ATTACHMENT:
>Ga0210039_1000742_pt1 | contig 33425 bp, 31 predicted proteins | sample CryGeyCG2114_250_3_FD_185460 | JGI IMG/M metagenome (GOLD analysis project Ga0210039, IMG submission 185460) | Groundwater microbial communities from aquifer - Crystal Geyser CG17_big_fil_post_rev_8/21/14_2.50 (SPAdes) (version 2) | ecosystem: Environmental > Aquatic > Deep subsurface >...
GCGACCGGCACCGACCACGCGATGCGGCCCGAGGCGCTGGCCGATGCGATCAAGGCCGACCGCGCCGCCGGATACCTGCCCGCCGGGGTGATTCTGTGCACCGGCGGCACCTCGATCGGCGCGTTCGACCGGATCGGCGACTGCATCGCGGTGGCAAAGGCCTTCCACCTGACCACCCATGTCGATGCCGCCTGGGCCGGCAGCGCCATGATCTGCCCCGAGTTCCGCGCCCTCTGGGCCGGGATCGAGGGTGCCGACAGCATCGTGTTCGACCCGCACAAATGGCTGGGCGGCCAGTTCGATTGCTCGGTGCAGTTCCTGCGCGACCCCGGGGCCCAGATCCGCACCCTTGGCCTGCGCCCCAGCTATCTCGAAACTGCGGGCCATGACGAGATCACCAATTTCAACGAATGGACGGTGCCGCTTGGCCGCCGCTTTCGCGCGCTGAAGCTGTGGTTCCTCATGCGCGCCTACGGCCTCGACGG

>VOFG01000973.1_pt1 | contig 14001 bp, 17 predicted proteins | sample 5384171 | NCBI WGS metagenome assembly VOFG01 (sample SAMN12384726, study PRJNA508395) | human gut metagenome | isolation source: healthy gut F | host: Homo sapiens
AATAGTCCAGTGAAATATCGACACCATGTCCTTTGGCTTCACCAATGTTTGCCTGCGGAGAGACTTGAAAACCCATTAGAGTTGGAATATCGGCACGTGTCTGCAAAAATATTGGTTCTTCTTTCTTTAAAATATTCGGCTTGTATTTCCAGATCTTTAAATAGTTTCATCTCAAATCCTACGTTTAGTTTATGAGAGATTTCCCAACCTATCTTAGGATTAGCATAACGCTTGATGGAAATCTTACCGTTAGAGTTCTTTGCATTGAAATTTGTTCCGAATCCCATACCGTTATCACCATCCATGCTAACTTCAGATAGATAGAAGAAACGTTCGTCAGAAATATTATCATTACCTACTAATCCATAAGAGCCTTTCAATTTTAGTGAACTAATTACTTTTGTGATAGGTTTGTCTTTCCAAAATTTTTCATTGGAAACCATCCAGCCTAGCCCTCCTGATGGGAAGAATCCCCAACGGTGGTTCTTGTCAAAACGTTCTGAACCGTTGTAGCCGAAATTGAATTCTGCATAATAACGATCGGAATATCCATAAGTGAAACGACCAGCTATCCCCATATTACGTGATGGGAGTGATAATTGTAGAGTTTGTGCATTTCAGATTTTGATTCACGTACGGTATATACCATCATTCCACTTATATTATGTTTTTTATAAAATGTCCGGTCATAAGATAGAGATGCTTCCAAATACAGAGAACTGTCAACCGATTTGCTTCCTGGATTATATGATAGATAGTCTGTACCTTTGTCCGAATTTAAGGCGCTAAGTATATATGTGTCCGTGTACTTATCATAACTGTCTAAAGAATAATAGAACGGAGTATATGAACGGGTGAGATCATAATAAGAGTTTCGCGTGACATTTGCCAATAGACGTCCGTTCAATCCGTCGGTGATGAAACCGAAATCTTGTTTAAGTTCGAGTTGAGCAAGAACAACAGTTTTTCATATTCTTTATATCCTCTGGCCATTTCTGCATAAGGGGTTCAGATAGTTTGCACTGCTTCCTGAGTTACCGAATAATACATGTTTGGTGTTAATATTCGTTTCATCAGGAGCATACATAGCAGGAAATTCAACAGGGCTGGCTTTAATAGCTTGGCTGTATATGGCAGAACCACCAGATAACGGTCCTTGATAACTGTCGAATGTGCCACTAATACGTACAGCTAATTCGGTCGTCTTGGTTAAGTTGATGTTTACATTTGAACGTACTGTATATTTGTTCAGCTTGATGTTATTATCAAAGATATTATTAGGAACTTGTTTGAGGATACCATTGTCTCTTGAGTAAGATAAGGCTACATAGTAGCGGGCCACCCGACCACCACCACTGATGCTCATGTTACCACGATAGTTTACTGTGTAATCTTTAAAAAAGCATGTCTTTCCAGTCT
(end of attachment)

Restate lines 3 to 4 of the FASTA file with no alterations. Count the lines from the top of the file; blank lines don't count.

>VOFG01000973.1_pt1 | contig 14001 bp, 17 predicted proteins | sample 5384171 | NCBI WGS metagenome assembly VOFG01 (sample SAMN12384726, study PRJNA508395) | human gut metagenome | isolation source: healthy gut F | host: Homo sapiens
AATAGTCCAGTGAAATATCGACACCATGTCCTTTGGCTTCACCAATGTTTGCCTGCGGAGAGACTTGAAAACCCATTAGAGTTGGAATATCGGCACGTGTCTGCAAAAATATTGGTTCTTCTTTCTTTAAAATATTCGGCTTGTATTTCCAGATCTTTAAATAGTTTCATCTCAAATCCTACGTTTAGTTTATGAGAGATTTCCCAACCTATCTTAGGATTAGCATAACGCTTGATGGAAATCTTACCGTTAGAGTTCTTTGCATTGAAATTTGTTCCGAATCCCATACCGTTATCACCATCCATGCTAACTTCAGATAGATAGAAGAAACGTTCGTCAGAAATATTATCATTACCTACTAATCCATAAGAGCCTTTCAATTTTAGTGAACTAATTACTTTTGTGATAGGTTTGTCTTTCCAAAATTTTTCATTGGAAACCATCCAGCCTAGCCCTCCTGATGGGAAGAATCCCCAACGGTGGTTCTTGTCAAAACGTTCTGAACCGTTGTAGCCGAAATTGAATTCTGCATAATAACGATCGGAATATCCATAAGTGAAACGACCAGCTATCCCCATATTACGTGATGGGAGTGATAATTGTAGAGTTTGTGCATTTCAGATTTTGATTCACGTACGGTATATACCATCATTCCACTTATATTATGTTTTTTATAAAATGTCCGGTCATAAGATAGAGATGCTTCCAAATACAGAGAACTGTCAACCGATTTGCTTCCTGGATTATATGATAGATAGTCTGTACCTTTGTCCGAATTTAAGGCGCTAAGTATATATGTGTCCGTGTACTTATCATAACTGTCTAAAGAATAATAGAACGGAGTATATGAACGGGTGAGATCATAATAAGAGTTTCGCGTGACATTTGCCAATAGACGTCCGTTCAATCCGTCGGTGATGAAACCGAAATCTTGTTTAAGTTCGAGTTGAGCAAGAACAACAGTTTTTCATATTCTTTATATCCTCTGGCCATTTCTGCATAAGGGGTTCAGATAGTTTGCACTGCTTCCTGAGTTACCGAATAATACATGTTTGGTGTTAATATTCGTTTCATCAGGAGCATACATAGCAGGAAATTCAACAGGGCTGGCTTTAATAGCTTGGCTGTATATGGCAGAACCACCAGATAACGGTCCTTGATAACTGTCGAATGTGCCACTAATACGTACAGCTAATTCGGTCGTCTTGGTTAAGTTGATGTTTACATTTGAACGTACTGTATATTTGTTCAGCTTGATGTTATTATCAAAGATATTATTAGGAACTTGTTTGAGGATACCATTGTCTCTTGAGTAAGATAAGGCTACATAGTAGCGGGCCACCCGACCACCACCACTGATGCTCATGTTACCACGATAGTTTACTGTGTAATCTTTAAAAAAGCATGTCTTTCCAGTCT